HOUSTON - The deadly coronavirus has claimed more than 800,000 American lives and a Houston-based online memorial seeks to ensure while they are no longer with us, they will certainly not be forgotten.
For a year now, the COVID-19 Wall of Memories has been memorializing fallen victims of the deadly virus from all over the country. And the city of Houston recognized co-founders Mohammed and Ruth Nasrullah for their extensive work Tuesday with a proclamation honoring the wall.
"It's very validating makes us feel proud, not just of ourselves with our team from start to finish from the people who design the website to the people who maintain it every day," Ruth said in an interview with FOX 26.
Wall of Memories: A Closer Look
The site’s homepage, which launched in January 2021, shows a gallery of monochrome faces that are highlighted in color once the viewer’s mouse hovers over their picture. To date, the website has more than 10,000 people honored on the wall.
"When you compare that to the total number of people who have died in this country - 826,000 - 10,000 just represent 1.2% so if you look at from that perspective, it's really a very, very small number, but it is a sad, sad thing that we have 10,000 people on the wall," Mohammed said.
In addition to spotlighting fallen victims, however, the site also serves as an educational tool to show the importance of COVID-19.
Outside of the website, the Nasrullah’s have partnered with local organizations to provide care packages to ICU staff and nurses at Houston’s major hospitals, as well as volunteering at vaccine drives, such as the one in Fifth Ward last Summer.
COVID-19 Wall of Memories Day - January 4
A virtual celebration was held Tuesday to share the proclamation issued by Houston Mayor Sylvester Turner, who was unable to attend but Councilmember Letitia Plummer was present to share the good news.
"Mayor Turner and I have been the most vocal about our experience and having COVID and just what we've dealt with the process and so I know this really means something to him. You know, he's from Acres Homes and so and that's a community that was really hit hard."
Councilmember Plummer told FOX 26 in an interview she first learned about COVID-19 Wall of Memories while in its inception and has even shared her own experience contracting the virus on the website during the early moments of the pandemic.
"When [the Nasrullahs] launched it, I was on the launch video with them, and, and really been able to be an integral part of my stories on the site, as well so it's amazing," she noted. "When I got COVID, the loneliness that you feel is, is probably more paramount than anything else. Obviously, things are a bit different now, but the ones that first got it first on, it was really a lonely experience."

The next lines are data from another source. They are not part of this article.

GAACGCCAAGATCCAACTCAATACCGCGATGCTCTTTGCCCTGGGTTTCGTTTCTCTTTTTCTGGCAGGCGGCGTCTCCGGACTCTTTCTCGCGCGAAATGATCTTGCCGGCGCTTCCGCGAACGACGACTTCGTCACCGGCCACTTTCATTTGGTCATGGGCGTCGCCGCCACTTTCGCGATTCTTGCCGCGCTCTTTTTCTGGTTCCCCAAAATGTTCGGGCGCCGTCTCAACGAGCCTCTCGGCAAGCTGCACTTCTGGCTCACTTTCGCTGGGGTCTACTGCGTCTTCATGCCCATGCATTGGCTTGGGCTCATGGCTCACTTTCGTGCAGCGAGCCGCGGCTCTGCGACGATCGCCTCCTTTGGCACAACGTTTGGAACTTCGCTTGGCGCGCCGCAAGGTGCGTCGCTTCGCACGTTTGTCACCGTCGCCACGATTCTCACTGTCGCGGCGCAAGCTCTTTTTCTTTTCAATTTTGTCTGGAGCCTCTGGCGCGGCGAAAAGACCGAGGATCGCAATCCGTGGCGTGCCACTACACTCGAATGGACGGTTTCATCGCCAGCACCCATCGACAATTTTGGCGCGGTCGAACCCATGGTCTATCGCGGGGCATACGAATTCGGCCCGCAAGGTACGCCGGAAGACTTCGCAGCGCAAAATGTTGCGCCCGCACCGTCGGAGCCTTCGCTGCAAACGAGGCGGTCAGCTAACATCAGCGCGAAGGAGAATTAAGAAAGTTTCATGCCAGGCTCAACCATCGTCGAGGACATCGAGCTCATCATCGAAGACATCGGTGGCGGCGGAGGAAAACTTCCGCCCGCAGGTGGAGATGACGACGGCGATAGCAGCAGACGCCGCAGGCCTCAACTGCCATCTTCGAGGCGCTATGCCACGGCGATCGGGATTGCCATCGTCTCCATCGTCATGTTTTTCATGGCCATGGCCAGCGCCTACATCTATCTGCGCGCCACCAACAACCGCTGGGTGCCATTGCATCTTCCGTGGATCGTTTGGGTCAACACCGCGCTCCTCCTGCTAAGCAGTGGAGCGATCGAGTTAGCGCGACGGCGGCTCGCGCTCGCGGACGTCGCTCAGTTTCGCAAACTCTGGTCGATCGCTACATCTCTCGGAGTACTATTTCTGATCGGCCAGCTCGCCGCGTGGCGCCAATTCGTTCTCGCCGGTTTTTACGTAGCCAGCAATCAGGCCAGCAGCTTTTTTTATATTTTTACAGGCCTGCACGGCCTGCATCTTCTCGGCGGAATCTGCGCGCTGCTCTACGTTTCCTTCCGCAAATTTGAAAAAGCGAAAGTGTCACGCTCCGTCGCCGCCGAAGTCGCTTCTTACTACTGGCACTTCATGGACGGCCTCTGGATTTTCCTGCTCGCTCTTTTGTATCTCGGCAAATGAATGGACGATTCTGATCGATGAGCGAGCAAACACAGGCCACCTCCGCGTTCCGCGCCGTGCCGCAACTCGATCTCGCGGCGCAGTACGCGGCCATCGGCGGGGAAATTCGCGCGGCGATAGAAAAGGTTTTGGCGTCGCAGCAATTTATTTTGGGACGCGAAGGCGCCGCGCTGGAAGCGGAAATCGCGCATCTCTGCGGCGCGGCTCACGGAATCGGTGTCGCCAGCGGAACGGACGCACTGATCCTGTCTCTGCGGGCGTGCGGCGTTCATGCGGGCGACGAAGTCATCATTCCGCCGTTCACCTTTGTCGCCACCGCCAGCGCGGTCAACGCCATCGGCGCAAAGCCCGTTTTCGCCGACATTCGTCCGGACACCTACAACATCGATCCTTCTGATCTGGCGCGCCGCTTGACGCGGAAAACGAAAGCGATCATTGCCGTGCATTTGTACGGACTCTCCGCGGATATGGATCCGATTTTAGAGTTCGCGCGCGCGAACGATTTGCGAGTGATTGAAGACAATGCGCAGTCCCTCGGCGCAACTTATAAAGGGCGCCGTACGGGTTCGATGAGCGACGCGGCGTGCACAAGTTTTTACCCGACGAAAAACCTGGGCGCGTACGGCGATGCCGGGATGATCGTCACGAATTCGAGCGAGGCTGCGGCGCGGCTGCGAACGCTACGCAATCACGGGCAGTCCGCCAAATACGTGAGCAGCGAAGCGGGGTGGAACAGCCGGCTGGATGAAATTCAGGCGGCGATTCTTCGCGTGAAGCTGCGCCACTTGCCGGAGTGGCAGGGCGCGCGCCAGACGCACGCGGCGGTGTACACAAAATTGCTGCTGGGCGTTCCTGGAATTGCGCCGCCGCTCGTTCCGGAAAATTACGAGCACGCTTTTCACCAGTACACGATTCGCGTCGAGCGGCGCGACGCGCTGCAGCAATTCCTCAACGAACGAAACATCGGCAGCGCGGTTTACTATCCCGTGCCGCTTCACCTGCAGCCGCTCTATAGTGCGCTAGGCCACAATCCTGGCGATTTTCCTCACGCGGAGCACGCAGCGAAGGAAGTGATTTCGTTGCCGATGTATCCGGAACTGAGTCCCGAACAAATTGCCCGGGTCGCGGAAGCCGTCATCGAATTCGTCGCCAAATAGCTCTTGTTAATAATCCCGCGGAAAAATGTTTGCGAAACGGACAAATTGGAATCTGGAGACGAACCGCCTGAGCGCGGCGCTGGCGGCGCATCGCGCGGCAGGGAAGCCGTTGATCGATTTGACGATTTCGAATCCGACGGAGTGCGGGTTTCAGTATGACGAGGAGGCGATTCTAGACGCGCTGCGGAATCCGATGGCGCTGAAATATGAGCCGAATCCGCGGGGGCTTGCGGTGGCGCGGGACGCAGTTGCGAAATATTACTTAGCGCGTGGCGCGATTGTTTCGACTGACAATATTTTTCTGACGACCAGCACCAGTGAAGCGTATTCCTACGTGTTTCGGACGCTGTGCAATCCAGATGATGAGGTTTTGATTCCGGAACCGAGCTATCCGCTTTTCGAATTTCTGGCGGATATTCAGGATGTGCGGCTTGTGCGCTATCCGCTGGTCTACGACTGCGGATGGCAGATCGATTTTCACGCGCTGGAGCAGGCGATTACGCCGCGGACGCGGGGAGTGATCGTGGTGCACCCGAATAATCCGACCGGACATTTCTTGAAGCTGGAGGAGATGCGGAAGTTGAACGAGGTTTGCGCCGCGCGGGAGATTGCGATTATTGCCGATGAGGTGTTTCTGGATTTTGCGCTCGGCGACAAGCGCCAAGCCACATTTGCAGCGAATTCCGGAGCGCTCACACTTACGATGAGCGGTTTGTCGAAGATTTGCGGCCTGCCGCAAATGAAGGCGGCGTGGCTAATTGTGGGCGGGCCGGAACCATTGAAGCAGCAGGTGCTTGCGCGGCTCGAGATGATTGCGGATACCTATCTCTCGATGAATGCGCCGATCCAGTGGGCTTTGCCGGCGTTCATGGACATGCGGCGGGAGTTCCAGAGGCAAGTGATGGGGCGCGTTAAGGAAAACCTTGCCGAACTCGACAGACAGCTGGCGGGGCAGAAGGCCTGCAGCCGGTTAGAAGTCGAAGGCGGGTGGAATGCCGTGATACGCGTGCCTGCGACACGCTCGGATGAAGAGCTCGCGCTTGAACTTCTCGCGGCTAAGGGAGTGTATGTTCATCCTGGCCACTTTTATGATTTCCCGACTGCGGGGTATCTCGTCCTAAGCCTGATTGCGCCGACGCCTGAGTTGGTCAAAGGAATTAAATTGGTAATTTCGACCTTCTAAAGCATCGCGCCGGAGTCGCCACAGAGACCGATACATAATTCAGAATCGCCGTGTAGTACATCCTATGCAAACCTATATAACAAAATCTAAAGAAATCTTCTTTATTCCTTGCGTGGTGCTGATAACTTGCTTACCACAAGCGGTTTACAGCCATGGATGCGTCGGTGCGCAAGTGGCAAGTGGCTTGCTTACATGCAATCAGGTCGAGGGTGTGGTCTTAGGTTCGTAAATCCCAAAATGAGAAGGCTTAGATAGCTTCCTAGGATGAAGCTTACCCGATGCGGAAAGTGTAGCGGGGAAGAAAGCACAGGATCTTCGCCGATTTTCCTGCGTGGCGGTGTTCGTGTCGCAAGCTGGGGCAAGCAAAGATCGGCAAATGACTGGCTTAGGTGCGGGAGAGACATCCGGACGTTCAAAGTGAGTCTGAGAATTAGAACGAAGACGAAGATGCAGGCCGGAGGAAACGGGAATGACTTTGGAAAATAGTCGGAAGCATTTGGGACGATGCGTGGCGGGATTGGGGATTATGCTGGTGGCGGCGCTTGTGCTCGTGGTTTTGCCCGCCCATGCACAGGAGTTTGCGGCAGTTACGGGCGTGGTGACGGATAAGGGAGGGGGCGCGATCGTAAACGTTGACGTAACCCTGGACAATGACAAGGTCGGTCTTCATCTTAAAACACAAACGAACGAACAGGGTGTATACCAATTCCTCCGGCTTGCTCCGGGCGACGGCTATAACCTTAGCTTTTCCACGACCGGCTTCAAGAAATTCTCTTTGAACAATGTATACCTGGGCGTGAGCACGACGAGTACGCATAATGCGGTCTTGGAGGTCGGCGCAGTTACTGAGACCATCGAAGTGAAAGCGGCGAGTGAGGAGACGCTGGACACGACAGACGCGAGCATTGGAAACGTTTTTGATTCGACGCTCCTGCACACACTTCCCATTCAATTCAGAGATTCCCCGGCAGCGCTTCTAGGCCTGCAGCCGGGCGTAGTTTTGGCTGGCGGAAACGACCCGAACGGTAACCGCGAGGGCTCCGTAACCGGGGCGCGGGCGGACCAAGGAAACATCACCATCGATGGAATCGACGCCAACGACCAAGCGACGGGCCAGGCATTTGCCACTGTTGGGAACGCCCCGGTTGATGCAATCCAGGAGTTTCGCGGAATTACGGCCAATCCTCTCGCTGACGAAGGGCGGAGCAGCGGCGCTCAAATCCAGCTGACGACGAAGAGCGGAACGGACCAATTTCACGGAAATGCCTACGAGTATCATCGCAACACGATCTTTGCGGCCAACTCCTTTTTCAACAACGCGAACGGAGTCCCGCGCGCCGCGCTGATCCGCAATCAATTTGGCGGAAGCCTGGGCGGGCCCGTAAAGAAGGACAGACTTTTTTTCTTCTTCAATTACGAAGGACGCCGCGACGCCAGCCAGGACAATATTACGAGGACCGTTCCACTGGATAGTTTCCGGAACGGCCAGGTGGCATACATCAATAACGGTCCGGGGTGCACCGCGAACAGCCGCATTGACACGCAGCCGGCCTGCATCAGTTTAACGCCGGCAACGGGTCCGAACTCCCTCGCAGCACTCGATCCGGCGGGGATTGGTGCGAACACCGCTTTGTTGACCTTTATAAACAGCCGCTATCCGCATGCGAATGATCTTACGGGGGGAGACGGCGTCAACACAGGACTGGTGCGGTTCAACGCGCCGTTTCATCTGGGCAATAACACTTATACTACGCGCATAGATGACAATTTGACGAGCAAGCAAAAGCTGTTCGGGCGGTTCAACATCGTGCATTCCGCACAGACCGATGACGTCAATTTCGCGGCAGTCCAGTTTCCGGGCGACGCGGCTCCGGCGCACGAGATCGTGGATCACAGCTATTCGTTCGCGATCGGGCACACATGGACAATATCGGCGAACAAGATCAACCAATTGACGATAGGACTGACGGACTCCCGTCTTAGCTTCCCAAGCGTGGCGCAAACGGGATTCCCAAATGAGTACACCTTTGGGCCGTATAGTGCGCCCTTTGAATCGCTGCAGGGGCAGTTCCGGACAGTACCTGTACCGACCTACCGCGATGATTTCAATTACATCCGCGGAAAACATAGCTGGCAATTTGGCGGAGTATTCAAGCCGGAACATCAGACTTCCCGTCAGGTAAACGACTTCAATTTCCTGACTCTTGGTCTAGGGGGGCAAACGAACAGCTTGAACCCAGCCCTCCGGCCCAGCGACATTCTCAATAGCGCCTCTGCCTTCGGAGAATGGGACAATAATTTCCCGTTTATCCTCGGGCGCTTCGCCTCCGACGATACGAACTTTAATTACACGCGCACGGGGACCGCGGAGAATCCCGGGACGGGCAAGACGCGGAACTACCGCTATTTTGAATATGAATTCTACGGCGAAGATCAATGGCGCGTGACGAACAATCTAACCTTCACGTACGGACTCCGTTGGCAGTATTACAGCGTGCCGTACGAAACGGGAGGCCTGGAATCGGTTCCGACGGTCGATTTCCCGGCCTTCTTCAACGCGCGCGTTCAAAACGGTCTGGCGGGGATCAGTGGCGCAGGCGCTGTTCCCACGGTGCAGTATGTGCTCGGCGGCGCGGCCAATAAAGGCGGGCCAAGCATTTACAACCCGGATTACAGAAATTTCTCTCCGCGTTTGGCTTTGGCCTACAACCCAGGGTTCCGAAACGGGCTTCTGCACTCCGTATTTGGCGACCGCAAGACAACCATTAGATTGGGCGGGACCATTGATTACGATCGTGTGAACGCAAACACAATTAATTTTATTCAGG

For that reason, Councilmember Plummer argued it’s imperative to share these stories of fallen victims.
"I do believe that sharing the stories of people that have passed away is really important because they really weren't able to speak with their loved ones to talk to them," she explained. "And I think I thought it was a lot of people just passed away, in silence in some ways and so I think the COVID-19 Wall of Memories is really important because it, it brings their stories to life in a lot of ways."
What COVID-19 Wall of Memories means for Houston
In addition to being honored with the proclamation, the COVID-19 Wall of Memories was selected for the U.S. Library of Congress website, which will be made accessible in May 2022.
"To me, it’s just thrilling because of the permanence, you know, that it guarantees," Ruth noted. "And, of course, it’s an honor that they looked across the Internet and saw our website and thought that it was worthy of that honor."
ADDITIONAL COVID-19 COVERAGE: Doctors encourage prioritizing mental health to avoid 'COVID fatigue'
"A lot of families that have visited the wall have memories and left messages with their loved ones that are on the wall, and shared that story and the project with their family and friends, so it kind of gives them some peace and comfort," Mohammed added. "And that kind of gives me a good feeling that we're doing something to help others."
Looking ahead for the COVID-19 Wall of Memories
The couple was overwhelmed with emotion when they learned January 4, would be known as COVID-19 Wall of Memories Day but said the entire experience is bittersweet considering the omicron variant and cases skyrocketing in Harris County.
"When I used to work for a civil rights organization, we would say we will, our goal is to work ourselves out of a job - and this is sort of like that; It would be nice if we didn't have if we weren't doing it if there was no reason to do it - if there were no COVID Omicron pandemic, you know, maybe one day there will be but yeah, it is bittersweet."
The positive feedback from families of fallen victims, however, is what the Nasrullahs said inspires them to keep doing what they do and hope more people will come forward to honor their loved ones who lost their lives to the deadly coronavirus.
"What we would really love to see more of is people all over the country, as well as in this area, submitting their loved one's stories on the wall, we just had three come in Tuesday morning," Ruth concluded. "And it's just…heartwarming, but it makes us feel like we're doing something really positive when we get all kinds of different stories from people."
To submit a story of your loved one for the COVID-19 Wall of Memories, click here.